In 2010 I had won a Massachusetts Cultural Council grant for poetry. The MCC has been wonderful about publicizing its awardees and building community among us. I asked MCC staffer Dan Blask to recommend some MCC grantees in the visual arts who’d be a good fit for my book, since he was familiar with my poetry. That’s how I found Toni Pepe, the fine art photographer whose gorgeous images appear on my book cover and interior pages. Toni was kind enough to work within my publisher’s budget. I couldn’t ask for a better collaborator!
I was drawn to her work because we share some common themes: mothers and sons, fairy tales, the ocean, books, and domestic interiors that are mysterious and emotionally charged.
What advice would you give to emerging writers looking to publish their first book of poetry?
Once you’ve identified a press whose aesthetic seems similar to yours, do some research about their business model and marketing strategy. You will have to do most of the publicity yourself, so choose a press that is set up to work well with the promotional channels available to you.
For instance, my first full-length book was accepted by a publisher that switched from a traditional inventory model (500-copy press run) to print-on-demand after I accepted their offer. This model could work for poets who are university professors and can assign their book to their students. Such writers may be more interested in simply having a book publication credit than in selling a certain number of copies. And indeed, a lot of fine poets publish with them still. But for me, it didn’t work too well because my main promotional channel 10 years ago was to enter awards for published books, and POD books are ineligible for those.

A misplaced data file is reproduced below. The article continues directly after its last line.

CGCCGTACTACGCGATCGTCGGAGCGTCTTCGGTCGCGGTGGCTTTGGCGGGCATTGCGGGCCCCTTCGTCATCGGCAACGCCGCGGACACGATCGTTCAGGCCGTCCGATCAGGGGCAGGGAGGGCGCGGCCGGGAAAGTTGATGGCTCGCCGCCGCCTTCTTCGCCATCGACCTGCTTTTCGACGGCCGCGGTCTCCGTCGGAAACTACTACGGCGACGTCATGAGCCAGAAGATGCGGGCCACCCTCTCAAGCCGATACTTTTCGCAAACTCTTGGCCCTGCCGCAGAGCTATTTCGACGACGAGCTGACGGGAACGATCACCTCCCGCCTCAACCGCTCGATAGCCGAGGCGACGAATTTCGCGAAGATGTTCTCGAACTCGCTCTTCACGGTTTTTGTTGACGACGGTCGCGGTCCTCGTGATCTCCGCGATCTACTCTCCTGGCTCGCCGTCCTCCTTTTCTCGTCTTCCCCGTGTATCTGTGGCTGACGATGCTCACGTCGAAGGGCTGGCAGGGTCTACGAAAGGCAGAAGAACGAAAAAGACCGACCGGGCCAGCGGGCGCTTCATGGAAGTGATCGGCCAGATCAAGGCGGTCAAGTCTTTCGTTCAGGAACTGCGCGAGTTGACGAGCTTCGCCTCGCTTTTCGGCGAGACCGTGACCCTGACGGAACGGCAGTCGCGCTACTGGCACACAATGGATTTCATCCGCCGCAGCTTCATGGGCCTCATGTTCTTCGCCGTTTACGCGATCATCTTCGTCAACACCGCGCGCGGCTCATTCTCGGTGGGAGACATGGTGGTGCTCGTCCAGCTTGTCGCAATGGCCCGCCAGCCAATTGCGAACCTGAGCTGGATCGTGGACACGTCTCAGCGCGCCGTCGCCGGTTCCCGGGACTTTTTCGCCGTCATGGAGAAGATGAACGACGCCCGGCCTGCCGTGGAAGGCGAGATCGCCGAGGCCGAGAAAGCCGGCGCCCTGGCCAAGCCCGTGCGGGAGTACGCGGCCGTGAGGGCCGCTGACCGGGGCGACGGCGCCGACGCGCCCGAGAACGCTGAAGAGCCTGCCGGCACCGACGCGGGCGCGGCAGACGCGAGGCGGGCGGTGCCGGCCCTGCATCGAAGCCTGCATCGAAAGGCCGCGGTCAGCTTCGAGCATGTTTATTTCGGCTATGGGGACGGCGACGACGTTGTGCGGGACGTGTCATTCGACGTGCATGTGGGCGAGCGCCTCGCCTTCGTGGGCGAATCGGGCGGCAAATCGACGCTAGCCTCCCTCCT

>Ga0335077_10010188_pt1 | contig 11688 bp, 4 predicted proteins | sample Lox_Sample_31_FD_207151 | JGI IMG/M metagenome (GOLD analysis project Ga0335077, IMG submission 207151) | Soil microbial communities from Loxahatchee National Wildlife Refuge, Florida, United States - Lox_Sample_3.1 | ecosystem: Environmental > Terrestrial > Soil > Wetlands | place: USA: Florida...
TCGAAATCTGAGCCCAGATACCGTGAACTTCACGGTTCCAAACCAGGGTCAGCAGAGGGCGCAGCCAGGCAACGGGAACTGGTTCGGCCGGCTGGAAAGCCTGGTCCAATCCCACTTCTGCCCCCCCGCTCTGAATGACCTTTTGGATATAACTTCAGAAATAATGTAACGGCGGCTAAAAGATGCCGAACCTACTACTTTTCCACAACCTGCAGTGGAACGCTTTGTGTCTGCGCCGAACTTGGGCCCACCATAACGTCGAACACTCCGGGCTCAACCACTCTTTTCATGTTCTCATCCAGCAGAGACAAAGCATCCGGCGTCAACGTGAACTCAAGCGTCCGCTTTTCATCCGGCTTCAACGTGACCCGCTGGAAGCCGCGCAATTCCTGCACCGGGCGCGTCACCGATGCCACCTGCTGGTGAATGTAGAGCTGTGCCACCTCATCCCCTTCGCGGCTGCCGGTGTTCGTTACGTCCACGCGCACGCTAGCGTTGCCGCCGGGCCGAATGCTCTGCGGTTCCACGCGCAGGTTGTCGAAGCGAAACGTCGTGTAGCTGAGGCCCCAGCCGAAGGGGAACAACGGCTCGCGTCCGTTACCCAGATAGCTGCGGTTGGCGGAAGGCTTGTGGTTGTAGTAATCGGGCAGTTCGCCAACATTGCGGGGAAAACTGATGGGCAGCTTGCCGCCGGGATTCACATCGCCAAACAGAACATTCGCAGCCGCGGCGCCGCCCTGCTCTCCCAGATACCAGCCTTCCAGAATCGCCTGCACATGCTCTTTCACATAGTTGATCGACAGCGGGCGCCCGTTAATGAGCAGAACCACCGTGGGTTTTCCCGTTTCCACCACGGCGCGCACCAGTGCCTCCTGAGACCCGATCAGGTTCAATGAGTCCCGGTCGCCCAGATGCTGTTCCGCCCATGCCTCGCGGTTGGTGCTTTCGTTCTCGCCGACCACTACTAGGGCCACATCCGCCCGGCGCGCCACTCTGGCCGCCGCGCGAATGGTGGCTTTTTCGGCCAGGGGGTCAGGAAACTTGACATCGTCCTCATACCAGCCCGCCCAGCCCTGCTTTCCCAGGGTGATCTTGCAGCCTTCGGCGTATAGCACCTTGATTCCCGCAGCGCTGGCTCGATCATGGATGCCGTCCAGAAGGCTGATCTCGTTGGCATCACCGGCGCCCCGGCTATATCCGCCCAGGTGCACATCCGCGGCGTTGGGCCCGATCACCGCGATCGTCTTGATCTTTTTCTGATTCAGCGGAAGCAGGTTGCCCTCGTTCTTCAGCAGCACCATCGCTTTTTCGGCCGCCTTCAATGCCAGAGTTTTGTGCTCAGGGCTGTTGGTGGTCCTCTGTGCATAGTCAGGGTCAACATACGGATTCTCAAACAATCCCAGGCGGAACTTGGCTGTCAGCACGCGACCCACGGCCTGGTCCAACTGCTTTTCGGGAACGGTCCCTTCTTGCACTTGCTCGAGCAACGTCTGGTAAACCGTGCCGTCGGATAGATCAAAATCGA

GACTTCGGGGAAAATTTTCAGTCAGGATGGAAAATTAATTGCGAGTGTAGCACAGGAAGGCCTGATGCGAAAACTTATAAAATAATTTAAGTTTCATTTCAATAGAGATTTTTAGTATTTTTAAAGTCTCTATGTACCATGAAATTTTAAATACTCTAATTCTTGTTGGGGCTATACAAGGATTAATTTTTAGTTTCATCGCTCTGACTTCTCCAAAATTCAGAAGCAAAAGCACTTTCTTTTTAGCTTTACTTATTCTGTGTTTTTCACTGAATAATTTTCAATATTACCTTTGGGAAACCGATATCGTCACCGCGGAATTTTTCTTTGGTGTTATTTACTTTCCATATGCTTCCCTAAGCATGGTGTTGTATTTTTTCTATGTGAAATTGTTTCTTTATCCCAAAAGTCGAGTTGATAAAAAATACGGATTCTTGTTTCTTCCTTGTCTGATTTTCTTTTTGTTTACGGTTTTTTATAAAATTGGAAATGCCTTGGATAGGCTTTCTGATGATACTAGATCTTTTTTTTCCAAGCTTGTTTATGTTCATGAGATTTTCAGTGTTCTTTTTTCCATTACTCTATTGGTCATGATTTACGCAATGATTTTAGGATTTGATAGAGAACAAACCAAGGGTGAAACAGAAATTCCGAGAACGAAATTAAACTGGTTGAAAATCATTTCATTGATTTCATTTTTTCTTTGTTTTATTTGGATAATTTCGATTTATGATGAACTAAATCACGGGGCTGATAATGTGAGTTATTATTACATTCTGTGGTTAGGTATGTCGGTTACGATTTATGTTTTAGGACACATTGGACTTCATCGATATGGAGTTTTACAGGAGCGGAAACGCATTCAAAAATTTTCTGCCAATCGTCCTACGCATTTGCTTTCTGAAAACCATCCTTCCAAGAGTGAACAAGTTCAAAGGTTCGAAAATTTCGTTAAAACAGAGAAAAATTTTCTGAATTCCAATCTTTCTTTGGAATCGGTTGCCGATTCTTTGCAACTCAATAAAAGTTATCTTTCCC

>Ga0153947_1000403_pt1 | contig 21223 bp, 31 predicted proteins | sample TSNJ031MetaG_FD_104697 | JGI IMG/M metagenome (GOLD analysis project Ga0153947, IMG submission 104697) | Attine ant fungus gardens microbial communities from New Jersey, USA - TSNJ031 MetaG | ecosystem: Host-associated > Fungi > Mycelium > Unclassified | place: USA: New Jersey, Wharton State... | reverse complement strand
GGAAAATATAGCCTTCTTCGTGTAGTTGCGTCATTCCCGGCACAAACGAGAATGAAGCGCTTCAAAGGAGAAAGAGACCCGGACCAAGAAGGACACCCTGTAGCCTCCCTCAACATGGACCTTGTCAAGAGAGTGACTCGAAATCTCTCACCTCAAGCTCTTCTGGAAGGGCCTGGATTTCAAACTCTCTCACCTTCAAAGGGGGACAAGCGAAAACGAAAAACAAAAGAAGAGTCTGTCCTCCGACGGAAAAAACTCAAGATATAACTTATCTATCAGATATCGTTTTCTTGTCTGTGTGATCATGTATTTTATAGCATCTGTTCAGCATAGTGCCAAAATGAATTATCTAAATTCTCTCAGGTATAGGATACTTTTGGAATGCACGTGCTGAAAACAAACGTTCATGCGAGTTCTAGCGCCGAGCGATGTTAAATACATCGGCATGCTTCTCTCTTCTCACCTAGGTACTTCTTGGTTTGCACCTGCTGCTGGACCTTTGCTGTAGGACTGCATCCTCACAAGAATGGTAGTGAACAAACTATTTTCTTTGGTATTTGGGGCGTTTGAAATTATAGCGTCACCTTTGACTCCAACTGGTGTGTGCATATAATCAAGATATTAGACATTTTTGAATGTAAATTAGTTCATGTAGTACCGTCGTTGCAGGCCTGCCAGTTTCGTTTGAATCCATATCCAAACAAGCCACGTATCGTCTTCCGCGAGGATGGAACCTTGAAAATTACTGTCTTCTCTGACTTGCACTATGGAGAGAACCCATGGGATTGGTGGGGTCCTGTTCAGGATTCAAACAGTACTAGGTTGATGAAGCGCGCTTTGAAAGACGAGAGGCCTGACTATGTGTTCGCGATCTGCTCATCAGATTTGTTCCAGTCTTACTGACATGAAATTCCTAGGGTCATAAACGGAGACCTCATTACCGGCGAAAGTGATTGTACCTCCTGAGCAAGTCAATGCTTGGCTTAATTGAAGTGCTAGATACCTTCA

If, like me, you rely a lot on social media promotion (Facebook, Twitter, the Winning Writers newsletter, and blog interviews), make sure your publisher has a modern-looking, regularly updated website. Presses that have their own e-newsletter, Twitter feed, or Goodreads presence are the gold standard. I have purchased many good books from a venerable small press, which shall remain nameless, but I would never send my manuscript to them because the editor refuses to list their books on Amazon for financial reasons. A book that isn’t on Amazon is basically invisible to writers’ social networks like Goodreads, and deprives the author of the chance to solicit reviews that would boost the book’s online visibility.
If your first book launch isn’t all you dreamed of, don’t despair. Keep writing and keep studying the market. You will have many chances to build on what you learn from each publishing experience.
Jendi Reiter is vice president of Winning Writers, editor of The Best Free Literary Contests, and oversees the Winning Writers literary contests. She is the author of the poetry collections Bullies in Love (Little Red Tree Publishing, 2015) and A Talent for Sadness (Turning Point Books, 2003), and the award-winning poetry chapbooks Swallow (Amsterdam Press, 2009) and Barbie at 50 (Cervena Barva Press, 2010). In 2010 she received a Massachusetts Cultural Council Artists’ Grant for Poetry. Other awards include the 2011 OSA Enizagam Award for Fiction, first prize in the 2010 Anderbo Poetry Prize, second prize in the 2010 Iowa Review Awards for Fiction, first prize in the 2009 Robert J. DeMott Short Prose Prize from Quarter After Eight, first prize for poetry in Alligator Juniper’s 2006 National Writing Contest, and two awards from the Poetry Society of America. Her work has appeared in Poetry, The Iowa Review, The New Criterion, Mudfish, Passages North, American Fiction, The Adirondack Review, Cutthroat, The Broome Review, FULCRUM, Juked, The Sow’s Ear Poetry Review, Clackamas Literary Review, Alligator Juniper, MARGIE: The American Journal of Poetry, Phoebe, Best American Poetry 1990 and many other publications.